President Carter's voluntary anti-inflation program may not have been mortally wounded yet, but it clearly is in critical condition, even according to the assessment of top administration officials.

Some of the injuries are self-inflicted. Considerable damage was done to the public's perception of the 7 percent pay standard's fairness by the way in which the latest exception-tailor-made to fit the Teamster union demands for a big settlement-has been handled.

Some blows are being struck by others. Last week the House Budget Committee all but killed Carter's real wage insurance tax credit, an integral part of the anti-inflation program's rationale: take less in pay now and if inflation does not come down, a tax credit will ease the pain.

The effective end of real wage insurance was the coup de grace for the pay standards, in the opinion of one official of the United Auto Workers, whose contracts expire this fall. "The guidelines are now mortally wounded and may have to put to rest," he said.

By far the most serious damage to the program has come, however, from the hammer blows, month after month, of inflation running of double digit rates. Wholesale prices for finished goods for instance, rose at a 14.1 percent annual rate in the last three months. Consumer prices have not been behaving much better.

But for all the wounds, administration officials intended neither to loosen the standards nor to abandon them. They feel that they have no choice, because they have nothing else to take their place.

The administration fully expects the bad price reports to continue for another two months at the least. Given that, and the damage flowing from the public attitude toward the Teamsters negotiations, can the waning credibility of the program last until some better price news appears, probably this summer?

"I think we very definitely need a couple of good breaks to keep this thing going now," said oneinvolved official. "If we can keep the credibility on the wage side, I think we can still run it . . . but we can't keep taking these blows one after another."

Aside from the high inflation rate, the apparent stretching of the pay standard to give the Teamsters more room under its lid has been the worst recent problem. "What's happened with respect to the pay standards, at least the wayit's gotten handled publicly, right or wrong, has been damaging." conceded a Carter adviser.

"There has been some reduction in the last couple of weeks (according to polls) in people's belief that the pay standards have been kept equitable and fair and are applied equally to everybody," he said. "I guess I still feel that some of that criticism of what's happened is not justified. Some is , and certainly the whole thing wasn't handled well for a variety of reasons."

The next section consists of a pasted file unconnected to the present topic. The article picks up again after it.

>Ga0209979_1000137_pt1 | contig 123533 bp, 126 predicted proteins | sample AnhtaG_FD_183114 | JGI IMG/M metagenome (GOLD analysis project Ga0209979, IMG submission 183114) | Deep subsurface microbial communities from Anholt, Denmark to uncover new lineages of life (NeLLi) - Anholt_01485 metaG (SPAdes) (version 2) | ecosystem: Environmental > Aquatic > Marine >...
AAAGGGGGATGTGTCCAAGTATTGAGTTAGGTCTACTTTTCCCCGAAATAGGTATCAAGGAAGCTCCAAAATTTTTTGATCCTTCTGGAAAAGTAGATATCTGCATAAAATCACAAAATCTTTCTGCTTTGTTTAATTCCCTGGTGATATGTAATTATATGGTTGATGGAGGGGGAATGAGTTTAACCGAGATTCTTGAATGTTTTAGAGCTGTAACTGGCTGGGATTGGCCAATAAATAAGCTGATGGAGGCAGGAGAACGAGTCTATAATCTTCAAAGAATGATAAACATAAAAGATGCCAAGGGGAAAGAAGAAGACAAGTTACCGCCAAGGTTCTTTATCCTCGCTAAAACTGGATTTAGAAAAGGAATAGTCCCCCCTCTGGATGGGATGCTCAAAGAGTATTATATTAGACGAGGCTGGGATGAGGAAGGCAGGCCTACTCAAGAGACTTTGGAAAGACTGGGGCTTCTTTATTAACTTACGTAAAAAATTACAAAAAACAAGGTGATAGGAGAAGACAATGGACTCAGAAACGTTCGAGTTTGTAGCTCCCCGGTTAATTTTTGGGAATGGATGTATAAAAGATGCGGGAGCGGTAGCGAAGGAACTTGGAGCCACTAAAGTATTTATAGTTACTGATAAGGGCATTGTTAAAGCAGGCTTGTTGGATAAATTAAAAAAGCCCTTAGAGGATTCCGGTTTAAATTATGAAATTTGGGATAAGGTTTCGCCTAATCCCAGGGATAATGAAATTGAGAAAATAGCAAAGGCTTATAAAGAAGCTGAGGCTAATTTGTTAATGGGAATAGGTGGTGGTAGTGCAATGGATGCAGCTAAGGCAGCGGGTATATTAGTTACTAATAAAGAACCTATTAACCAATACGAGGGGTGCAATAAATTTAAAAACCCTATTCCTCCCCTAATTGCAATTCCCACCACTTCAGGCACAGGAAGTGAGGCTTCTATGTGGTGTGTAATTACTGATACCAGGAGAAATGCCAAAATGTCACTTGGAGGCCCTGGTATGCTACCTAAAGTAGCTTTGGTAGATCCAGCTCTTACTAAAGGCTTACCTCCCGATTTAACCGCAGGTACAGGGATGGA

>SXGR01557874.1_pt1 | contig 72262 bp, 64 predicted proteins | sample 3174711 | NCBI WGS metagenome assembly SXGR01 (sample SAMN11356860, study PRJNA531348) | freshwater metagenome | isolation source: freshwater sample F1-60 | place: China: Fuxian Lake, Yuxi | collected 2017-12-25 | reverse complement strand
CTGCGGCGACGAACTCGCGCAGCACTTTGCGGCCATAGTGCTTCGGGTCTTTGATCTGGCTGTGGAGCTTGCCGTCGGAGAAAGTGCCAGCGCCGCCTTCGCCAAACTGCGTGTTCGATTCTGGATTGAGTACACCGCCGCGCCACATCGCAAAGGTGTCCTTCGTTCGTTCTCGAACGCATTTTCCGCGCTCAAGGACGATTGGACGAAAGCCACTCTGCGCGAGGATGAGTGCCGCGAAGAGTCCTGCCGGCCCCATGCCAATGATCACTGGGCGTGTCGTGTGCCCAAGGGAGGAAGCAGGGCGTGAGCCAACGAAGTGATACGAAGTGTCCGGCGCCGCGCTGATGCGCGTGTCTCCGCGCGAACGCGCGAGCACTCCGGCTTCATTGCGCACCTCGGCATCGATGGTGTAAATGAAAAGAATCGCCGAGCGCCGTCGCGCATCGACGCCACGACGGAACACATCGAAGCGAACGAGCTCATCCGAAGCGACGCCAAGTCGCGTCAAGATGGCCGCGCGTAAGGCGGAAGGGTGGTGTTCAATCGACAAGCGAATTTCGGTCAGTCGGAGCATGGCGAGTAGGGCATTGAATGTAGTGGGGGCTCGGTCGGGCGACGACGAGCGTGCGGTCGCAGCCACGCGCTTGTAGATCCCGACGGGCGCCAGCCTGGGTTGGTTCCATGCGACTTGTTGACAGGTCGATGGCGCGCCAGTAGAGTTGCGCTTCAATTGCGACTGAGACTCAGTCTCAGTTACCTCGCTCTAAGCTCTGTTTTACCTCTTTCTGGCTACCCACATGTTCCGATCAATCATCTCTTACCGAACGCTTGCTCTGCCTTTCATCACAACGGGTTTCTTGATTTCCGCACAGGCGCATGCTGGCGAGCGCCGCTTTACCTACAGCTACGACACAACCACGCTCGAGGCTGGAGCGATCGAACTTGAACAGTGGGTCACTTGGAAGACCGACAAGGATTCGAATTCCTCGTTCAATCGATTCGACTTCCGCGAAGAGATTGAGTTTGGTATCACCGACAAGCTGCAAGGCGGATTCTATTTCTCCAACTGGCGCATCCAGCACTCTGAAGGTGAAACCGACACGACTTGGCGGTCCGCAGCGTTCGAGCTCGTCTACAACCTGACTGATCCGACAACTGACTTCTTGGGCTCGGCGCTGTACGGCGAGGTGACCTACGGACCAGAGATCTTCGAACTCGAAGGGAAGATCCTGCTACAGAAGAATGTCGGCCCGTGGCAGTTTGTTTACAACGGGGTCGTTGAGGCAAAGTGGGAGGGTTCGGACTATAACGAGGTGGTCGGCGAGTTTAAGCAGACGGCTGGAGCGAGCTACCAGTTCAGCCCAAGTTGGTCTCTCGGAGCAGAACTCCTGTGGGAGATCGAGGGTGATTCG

What happened was that the administration decided, in the middle of the Teamster negotiations, to allow an exception to the pay standard regarding cost-of-living adjustments, COLAs, that were "earned" during the last year of an old contract but not due to be paid until a new agreement is signed.

Some union COLAs come every three months, some are semiannual, and a few, like those of the Teamsters and the electrical workers-another big union with a negotiation coming up-are paid once a year.The rubber workers, whose contract expires this month, have a COLA at the other extreme: it is paid on the last day of the old contract.

How should these different situations be treated to apply the pay standards equitably to all unions?The issue was never raised by anyone during the period for public comment on the pay standard last fall, officials said. Not even the Teamsters brought it up in a series of meetings with administration officials at that time.

Then it came up in the current negotiations. The first response of the Council on Wage and Price Stability was that if the money was paid during a new contract, it counted against the standard. And complaints started flowing in, not just from the Teamsters, but from other unions and labor relations specialists from businesses. The message, official recall was that CWPS was not being fair.

So, to add a bit more interunion equity, an exception was added: the part of the COLA payment due to the fact that inflation was running above 6 percent would not be counted, just as it already was not counted for purposes of the standard in estimating the value of future COLA payments.

But there was no immediate announcement out of fear of upsetting the negotiations. That is what heightened the damage, according to another Carter adviser. "The story got out first from the parties and no matter how you look at it, I think the vast majority of the American people probably says, "No, it was a deal cut with the Teamsters" he said unhappily